Furthermore, Bialystok (2004) recognizes the need for social justice education to promote empathy and engagement where students have voice and choice, reiterating the importance of active citizenship to encourage critical thinking and democratic values. Roland Barth’s research (2001) aligns with Bialystock and illustrates the positive impact on students who are invited to participate in democracy within schools, creating a nation of engaged citizens. As society strives to create an education system that empowers student leaders, entrusting our teachers to model these values through greater distributed leadership and ownership of professional development is a momentous step towards systemic change.

 

Developing Teachers and Teacher Leaders

Grassroots leadership and professional development intersect at a time when teachers are recognizing the abundance of existing skills within their own schools and districts. Creating a system of distributed leadership improves student learning (Parsons, McRae, & Taylor 2006). Distributed learning can happen outside of a classroom through indirect processes like instructional coaching, or inside the classroom in direct processes such as action research and project-based learning. As Barth (2001) asserts, recreating our nation’s schools to improve learning for all students starts with empowering teachers to take the lead.

Embedding leadership within the teaching body provides opportunities for those on the front lines to take control of their own professional growth. Such embedded leadership can take on many unique forms. Distributed leadership puts the directive for professional development firmly in the hands of teachers or, more accurately, students (Barth, 2001 & Parsons, McRae, & Taylor 2006). From outside the classroom, teachers can become instructional coaches or mentors who support colleagues’ efforts to strengthen student learning opportunities.

Inside the classroom, teachers can work in collaborative groups to affect student learning through processes like action research and project-based learning (Zuniga and Cooper, 2016). In action research, Aslan (2015) and Fandino (2010) suggest teachers need to craft purposeful research questions, apply those questions in a classroom setting, and evaluate their practice through individual and team reflection. The essential component of distributed leadership is empowering teachers to combine their collective skills, providing a meaningful learning environment for all students in the school.

Creating a school culture focused on student learning requires a commitment to continual growth. Leadership efforts must ensure that teachers learn howto think and teach in new ways (Thomas, 2004). Mangin and Dunsmore (2015) suggest that instructional leaders need training in adult learning and cognitive coaching skills. For purposeful professional development to occur, an awareness of teacher experience is necessary. New teachers often inherently embody the need to continually improve their practice, but veteran teachers may be more resistant to self-assess their practice and step outside their comfort zones to discover innovative ways of teaching (Brody & Hadar, 2015). Something as simple as physically redesigning learning spaces requires challenging educators to maximize students’ learning potentials within those environments (Neill and Etheridge, 2008). McMahon, Forde, and Dickson (2015) recognize that teachers advance at different rates based on their level of expertise and comfort with specific material and that systems must be in place to make transitions between teacher roles more fluid. Our experience as educators reiterates our findings that together we are better. Our students are the direct beneficiaries of our collaborative efforts.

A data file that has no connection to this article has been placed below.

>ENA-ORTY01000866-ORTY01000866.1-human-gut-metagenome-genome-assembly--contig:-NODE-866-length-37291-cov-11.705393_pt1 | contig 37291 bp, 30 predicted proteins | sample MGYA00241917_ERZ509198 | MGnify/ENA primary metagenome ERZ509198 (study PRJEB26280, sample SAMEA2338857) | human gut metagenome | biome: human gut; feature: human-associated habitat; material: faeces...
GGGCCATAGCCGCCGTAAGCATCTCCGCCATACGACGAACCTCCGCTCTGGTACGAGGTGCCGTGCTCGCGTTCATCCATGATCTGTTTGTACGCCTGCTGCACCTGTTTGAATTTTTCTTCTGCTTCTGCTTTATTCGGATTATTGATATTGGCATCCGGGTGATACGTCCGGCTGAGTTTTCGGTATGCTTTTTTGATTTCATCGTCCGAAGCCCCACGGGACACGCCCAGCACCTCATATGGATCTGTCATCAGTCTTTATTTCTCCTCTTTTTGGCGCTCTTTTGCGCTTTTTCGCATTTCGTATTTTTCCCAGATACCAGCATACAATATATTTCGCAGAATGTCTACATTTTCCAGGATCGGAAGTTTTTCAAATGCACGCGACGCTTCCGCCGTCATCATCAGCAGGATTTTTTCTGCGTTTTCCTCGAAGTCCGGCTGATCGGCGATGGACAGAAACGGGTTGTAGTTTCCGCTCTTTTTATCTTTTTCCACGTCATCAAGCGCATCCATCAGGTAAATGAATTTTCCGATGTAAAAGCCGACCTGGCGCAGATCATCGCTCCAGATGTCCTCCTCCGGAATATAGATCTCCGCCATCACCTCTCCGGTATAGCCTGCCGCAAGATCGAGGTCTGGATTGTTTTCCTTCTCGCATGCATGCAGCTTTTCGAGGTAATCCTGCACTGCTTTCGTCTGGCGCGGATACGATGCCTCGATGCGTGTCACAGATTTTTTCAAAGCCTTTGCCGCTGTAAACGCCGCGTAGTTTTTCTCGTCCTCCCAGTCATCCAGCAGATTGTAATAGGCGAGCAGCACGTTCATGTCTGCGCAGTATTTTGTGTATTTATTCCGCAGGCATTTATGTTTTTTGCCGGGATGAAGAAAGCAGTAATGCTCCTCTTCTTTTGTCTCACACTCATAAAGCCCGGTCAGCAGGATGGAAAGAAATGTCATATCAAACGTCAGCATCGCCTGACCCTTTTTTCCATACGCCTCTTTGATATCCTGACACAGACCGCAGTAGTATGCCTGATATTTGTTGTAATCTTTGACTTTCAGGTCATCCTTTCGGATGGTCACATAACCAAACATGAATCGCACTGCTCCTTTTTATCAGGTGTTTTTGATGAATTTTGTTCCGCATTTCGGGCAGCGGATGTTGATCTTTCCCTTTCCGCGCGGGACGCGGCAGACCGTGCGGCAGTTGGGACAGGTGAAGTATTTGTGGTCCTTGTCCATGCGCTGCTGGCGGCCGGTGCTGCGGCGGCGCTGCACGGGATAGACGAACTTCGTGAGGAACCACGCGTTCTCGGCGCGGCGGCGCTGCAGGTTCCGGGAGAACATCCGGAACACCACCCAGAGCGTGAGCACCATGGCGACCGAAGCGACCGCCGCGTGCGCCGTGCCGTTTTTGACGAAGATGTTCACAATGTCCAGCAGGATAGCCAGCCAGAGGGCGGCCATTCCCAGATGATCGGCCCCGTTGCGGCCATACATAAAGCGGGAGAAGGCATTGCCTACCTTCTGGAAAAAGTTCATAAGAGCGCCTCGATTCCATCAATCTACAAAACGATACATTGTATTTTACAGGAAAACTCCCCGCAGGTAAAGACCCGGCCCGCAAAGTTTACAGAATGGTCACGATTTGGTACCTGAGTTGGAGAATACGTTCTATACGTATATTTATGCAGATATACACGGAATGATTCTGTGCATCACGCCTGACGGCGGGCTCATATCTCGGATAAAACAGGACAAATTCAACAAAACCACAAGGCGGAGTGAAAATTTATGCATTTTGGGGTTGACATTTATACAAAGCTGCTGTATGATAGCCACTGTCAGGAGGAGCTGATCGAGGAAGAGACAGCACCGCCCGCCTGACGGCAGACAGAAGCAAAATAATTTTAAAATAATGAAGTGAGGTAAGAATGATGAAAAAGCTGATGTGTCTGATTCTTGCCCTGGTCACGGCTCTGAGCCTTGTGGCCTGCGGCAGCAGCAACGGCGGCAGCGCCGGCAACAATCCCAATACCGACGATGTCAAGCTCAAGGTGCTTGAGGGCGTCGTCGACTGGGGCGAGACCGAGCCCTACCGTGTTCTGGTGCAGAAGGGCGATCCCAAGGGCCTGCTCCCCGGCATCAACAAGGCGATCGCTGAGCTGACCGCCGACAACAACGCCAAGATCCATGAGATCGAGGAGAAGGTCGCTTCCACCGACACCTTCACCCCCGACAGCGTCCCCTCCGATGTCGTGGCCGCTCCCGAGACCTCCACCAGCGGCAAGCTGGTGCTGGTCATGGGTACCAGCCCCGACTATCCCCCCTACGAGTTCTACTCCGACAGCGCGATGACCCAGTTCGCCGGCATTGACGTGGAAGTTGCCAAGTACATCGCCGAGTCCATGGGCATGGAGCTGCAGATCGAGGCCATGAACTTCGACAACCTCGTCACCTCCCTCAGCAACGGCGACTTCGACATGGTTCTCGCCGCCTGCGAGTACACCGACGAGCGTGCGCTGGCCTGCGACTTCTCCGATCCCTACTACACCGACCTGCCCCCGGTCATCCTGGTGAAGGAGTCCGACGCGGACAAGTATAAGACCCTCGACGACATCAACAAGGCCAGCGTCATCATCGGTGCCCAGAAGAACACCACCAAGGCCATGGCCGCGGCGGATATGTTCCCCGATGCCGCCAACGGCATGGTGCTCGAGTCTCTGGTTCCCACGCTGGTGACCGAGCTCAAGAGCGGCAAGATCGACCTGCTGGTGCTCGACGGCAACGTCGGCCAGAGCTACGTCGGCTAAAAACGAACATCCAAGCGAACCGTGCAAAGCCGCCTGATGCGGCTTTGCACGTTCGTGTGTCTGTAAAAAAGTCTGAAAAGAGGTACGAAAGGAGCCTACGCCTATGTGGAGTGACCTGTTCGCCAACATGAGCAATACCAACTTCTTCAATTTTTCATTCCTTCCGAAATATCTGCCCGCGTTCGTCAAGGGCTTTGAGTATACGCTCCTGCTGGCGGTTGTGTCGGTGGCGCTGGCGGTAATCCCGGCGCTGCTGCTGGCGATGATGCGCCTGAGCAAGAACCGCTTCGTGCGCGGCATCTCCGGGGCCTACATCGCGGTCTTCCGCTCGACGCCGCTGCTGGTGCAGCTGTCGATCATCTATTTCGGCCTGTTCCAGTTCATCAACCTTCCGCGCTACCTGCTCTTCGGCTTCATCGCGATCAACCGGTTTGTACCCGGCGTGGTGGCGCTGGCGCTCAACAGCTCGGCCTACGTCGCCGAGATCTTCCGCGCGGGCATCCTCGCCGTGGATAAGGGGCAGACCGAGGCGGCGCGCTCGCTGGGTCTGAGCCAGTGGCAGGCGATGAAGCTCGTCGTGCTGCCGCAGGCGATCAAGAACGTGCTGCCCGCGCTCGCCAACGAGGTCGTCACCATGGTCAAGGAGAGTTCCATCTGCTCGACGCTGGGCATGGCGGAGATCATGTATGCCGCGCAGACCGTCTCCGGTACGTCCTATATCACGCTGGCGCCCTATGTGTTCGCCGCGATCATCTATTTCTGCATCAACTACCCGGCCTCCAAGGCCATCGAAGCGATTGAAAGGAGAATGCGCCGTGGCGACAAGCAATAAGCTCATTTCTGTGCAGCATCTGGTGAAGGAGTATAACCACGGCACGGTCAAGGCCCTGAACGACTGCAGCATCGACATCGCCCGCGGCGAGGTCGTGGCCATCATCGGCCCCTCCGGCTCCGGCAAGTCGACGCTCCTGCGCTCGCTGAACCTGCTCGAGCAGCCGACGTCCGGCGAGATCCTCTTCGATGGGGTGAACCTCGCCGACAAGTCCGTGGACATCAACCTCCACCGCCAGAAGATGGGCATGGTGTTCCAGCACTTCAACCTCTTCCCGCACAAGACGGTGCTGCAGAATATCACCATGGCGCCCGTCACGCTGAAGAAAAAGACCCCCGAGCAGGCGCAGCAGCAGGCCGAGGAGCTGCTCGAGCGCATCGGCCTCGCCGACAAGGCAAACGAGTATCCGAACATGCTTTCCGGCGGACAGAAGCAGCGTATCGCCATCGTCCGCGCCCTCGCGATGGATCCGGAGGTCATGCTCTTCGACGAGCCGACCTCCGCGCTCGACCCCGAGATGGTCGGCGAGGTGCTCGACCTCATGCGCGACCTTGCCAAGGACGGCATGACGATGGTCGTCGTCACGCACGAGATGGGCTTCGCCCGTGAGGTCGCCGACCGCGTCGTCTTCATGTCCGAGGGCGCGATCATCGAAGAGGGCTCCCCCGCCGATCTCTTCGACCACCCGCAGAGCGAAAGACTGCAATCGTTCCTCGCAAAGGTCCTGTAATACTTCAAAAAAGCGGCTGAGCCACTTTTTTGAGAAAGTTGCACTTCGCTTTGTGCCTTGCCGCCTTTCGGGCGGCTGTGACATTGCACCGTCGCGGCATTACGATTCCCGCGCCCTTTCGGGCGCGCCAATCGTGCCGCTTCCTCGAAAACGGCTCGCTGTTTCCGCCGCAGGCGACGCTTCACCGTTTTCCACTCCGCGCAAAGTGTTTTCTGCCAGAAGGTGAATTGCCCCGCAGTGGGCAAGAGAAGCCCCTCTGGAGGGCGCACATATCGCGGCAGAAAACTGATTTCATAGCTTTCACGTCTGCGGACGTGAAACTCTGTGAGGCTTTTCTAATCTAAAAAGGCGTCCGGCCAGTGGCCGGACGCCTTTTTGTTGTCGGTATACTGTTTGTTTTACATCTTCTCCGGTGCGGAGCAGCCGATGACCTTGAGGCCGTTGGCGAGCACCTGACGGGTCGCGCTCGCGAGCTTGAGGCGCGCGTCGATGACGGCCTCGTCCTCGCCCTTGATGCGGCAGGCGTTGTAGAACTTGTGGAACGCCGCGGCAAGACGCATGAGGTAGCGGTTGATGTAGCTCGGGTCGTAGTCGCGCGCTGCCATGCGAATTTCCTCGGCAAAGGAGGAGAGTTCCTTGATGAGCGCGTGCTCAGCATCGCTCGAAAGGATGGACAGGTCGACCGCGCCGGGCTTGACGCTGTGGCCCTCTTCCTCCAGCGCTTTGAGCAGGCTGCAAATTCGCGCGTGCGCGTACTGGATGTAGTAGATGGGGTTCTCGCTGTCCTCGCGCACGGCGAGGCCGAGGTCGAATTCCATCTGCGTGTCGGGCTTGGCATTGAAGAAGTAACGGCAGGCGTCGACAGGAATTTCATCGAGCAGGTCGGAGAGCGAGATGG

Classroom Implications

Considerable attention to the design of learning spaces as well as the methods of instruction within them is crucial in creating success for 21st century learners. Scott-Webber (2012) indicates that designers and educators must understand the history of classroom design and how to properly construct effective spaces to facilitate active and meaningful 21st century learning. Scott-Weber asserts that successful forward motion will require support from leadership, changes to teaching practices, and partnerships between schools and designers to create and provide furniture and accessories to support learning in new environments.

Therefore, prior to consulting furniture catalogues and ordering new equipment, teachers must consider the purpose for redesigning the classroom space. Teaching and learning environments must reflect a shared vision between teachers and leaders, with a focus on student learning (Oblinger, 2005). Learning spaces influence how students think, feel and behave. Roskos and Neuman (2011) suggested that the process of designing a classroom should be intentional. Spaces within spaces should be created with purpose to allow for individualization, the use of educational technology, and collaboration. When a classroom is designed with learners in mind, there is a higher probability of student engagement.

Recent studies suggest that focusing on student engagement using collaborative learning strategies is effective. Clark (2015) saw positive results engaging students in high school math by adopting a flipped classroom model. His study examined the effects of making lectures available online for students to view outside of class time, then working during class to enrich, reinforce, and extend understanding. Clark found that flipping the classroom increased active participation of ninth grade learners. Rather than taking an entire class to get through a lesson, the teacher was able to use class time to engage learners in enrichment activities. Similarly, Maxwell, Lambeth and Cox (2015) studied the effects of inquiry-based learning on the engagement and achievement of fifth grade science students. Their study found that off-task behaviour dramatically decreased. The findings of both studies suggest that students exposed to collaborative instructional strategies are more engaged and show a higher degree of academic improvement than students restricted to traditional teaching methods.